During the summer months, the air temperature in this part of the Canadian Arctic swings between just-below-zero and five degrees, depending on the wind chill. Greyish, cold weather with snow in the air and feisty winds that rattle my tent at night quickly transforms into tranquil skies and a spooky mist covering the top of the giant, table-like iceberg in the distance. A couple of hours later, bright sunshine makes the otherwise much-appreciated Canada Goose jackets superfluous. It only takes me a couple of days to adopt the Arctic summer look: a deep tan with the mandatory sunglasses print burned into my face.

It’s a thrilling moment when we spot a polar bear in the wild for the first time. From the safety of our qamutiks, as we head back to the floe edge in the morning, I watch a huge male moving quietly away, now and again stopping to look back at us. “He is not far from our base camp”, whispers our Inuit guide as he stares into the white void. It’s comforting to know that a husky is guarding camp and that Inuits always carry guns… Wandering off alone is not an option – after all, this is a safari, just like in Africa.

A Polar bear’s pawprint – three times bigger than a human handprint

Lennartz takes us on a walk beside a majestic iceberg in the footsteps of a huge polar bear. He measures the size of the animal by its tracks. “I think it’s a female, but a big one.” We explore the wide area around base camp with the qamutik sledges, while stopping now and again to admire the views, test the telephoto lenses or to warm ourselves with some hot coffee and tea. For a “top of the world” sensation, Mike suggests we climb a pinnacle-shaped iceberg. “This might be your only chance to stand on a ‘berg that is thousands of years old”, he smiles. But then the floe edge calls again, where some narwhals have been spotted. Unfortunately, the brown silhouettes with their legendary ivory tusks disappear quickly in the still ocean and nobody is fast enough to snap a picture. The females come to check the floe edge first to see whether it’s yet possible to swim through the cracks in the ice to feed in the rich waters off the Baffin Island fjords, which they do during the summer months .

On my last day in this frozen world, the sky is covered in eerie black clouds, the air is cold and the top layer of ice looks and sounds like the crust of a crème brûlée. Back on the floe edge, Mike entertains us by trying to attract whales while making wide arm gestures. “Oh rise up, mighty Leviathans! Rise up!” he calls. Then it happens. Whether by sheer good luck or Mike’s pleas, we get up-close and personal with a giant bowhead whale. The animal is feeding just below the pack ice, right next to the edge where we are standing. Every ten minutes it sticks its massive head above water to gasp some air, while looking at us inquisitively. We hear its loud breathing and smell its fishy breath. Everybody is awestruck and deadly silent. “Amazing! Any closer than this and it will be lying next to me in my tent”, jokes Mr Babis Bizas from Greece, a passionate traveller who has been to every country is the world, twice. “This makes my Arctic trip completely worthwhile.”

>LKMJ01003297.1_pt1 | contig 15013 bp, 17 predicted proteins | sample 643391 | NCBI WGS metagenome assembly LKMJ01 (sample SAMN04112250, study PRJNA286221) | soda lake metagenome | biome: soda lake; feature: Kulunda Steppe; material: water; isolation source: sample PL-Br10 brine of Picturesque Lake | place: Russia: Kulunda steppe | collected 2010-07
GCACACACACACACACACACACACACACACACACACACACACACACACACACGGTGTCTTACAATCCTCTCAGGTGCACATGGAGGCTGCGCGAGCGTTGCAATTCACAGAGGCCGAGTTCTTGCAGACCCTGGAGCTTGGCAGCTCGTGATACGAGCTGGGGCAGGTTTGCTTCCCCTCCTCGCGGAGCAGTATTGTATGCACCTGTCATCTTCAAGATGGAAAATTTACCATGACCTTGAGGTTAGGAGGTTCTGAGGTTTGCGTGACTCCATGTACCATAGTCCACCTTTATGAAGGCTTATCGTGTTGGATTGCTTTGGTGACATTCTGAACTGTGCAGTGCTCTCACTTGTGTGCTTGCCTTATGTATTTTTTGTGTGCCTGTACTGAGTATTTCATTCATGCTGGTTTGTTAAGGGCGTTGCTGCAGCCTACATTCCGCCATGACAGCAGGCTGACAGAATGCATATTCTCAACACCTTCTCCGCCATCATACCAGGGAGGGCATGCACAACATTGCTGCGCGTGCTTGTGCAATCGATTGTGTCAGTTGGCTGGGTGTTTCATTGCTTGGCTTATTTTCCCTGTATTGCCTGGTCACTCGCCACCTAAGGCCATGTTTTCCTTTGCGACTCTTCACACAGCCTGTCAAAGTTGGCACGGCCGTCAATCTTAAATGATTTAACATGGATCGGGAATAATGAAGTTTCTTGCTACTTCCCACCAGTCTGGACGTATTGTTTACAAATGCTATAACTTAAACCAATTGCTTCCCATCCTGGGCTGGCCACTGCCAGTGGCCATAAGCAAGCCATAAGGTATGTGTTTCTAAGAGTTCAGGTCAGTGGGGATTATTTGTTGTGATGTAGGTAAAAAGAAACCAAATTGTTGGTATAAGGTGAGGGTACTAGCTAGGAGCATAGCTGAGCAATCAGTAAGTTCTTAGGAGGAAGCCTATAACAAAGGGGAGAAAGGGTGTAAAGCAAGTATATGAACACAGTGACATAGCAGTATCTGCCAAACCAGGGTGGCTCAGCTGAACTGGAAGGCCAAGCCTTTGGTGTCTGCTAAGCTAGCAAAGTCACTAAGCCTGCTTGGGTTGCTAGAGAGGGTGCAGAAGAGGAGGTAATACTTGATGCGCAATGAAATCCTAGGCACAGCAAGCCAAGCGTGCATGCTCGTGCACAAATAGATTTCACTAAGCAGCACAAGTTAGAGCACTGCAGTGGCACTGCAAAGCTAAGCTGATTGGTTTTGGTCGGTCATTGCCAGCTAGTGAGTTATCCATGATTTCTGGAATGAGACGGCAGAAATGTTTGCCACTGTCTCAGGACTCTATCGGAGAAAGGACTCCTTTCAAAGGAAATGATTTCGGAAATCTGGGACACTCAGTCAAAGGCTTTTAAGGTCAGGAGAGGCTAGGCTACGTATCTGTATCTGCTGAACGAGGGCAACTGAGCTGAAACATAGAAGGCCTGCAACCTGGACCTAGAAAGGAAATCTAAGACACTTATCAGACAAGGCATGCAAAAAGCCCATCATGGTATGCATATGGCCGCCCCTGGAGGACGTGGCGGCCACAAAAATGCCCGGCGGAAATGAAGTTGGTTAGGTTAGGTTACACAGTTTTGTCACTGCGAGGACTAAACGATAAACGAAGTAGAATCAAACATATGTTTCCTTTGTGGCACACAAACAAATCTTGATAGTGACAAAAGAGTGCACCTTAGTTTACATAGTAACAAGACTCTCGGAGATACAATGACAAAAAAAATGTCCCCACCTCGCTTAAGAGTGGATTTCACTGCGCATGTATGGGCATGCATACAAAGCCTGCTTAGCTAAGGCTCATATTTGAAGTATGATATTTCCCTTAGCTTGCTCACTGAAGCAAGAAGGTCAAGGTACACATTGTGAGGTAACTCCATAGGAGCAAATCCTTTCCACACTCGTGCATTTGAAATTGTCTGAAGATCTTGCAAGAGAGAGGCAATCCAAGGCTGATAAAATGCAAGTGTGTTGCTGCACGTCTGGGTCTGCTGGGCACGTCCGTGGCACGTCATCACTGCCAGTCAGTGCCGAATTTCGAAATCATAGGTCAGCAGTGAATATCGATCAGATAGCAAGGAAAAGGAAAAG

Up-close and personal with a bowhead whale peaking through a hole in the pack ice

A bowhead whale feeding under the pack ice

Despite the fact that our group comprises seasoned travellers, no one has ever experienced a whale in such an intense way before. To watch a giant animal like the bowhead from this close, not from a boat but standing at the fragile edge of the retreating ice, is definitely a ‘wow’ moment. The disappointment of not seeing many narwhals this time around is soon forgotten. Baffin Island is by far the best spot in the world to witness these rare animals, but this year’s narwhal migration to the floe edge is later than in previous seasons. “Maybe next year?” I think. Strangely enough, Mr Kubny was right: I might already have caught the Polar virus and clearly I won’t need many excuses to return to this grand part of the High Arctic. Soon, very soon – before too many travellers discover its frozen splendour.


Debbie Pappyn and David De Vleeschauwer are a freelance travel writer and photographer duo working as partners in crime for several newspapers and magazines worldwide. Read more about them on classetouriste.be.